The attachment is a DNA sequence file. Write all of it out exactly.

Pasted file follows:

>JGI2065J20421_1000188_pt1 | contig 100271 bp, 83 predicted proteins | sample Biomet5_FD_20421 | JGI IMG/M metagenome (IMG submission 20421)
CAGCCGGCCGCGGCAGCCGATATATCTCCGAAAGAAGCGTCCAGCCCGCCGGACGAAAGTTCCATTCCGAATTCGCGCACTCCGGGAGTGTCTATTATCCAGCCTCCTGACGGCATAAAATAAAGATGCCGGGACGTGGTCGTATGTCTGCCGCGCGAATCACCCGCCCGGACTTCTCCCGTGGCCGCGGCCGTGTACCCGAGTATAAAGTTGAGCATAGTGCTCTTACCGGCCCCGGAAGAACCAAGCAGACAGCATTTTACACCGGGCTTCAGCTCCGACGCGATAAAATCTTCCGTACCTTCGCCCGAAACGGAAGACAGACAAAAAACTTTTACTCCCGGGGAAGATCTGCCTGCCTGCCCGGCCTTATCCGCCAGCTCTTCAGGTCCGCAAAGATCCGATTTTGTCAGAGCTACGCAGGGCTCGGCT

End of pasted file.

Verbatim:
>JGI2065J20421_1000188_pt1 | contig 100271 bp, 83 predicted proteins | sample Biomet5_FD_20421 | JGI IMG/M metagenome (IMG submission 20421)
CAGCCGGCCGCGGCAGCCGATATATCTCCGAAAGAAGCGTCCAGCCCGCCGGACGAAAGTTCCATTCCGAATTCGCGCACTCCGGGAGTGTCTATTATCCAGCCTCCTGACGGCATAAAATAAAGATGCCGGGACGTGGTCGTATGTCTGCCGCGCGAATCACCCGCCCGGACTTCTCCCGTGGCCGCGGCCGTGTACCCGAGTATAAAGTTGAGCATAGTGCTCTTACCGGCCCCGGAAGAACCAAGCAGACAGCATTTTACACCGGGCTTCAGCTCCGACGCGATAAAATCTTCCGTACCTTCGCCCGAAACGGAAGACAGACAAAAAACTTTTACTCCCGGGGAAGATCTGCCTGCCTGCCCGGCCTTATCCGCCAGCTCTTCAGGTCCGCAAAGATCCGATTTTGTCAGAGCTACGCAGGGCTCGGCT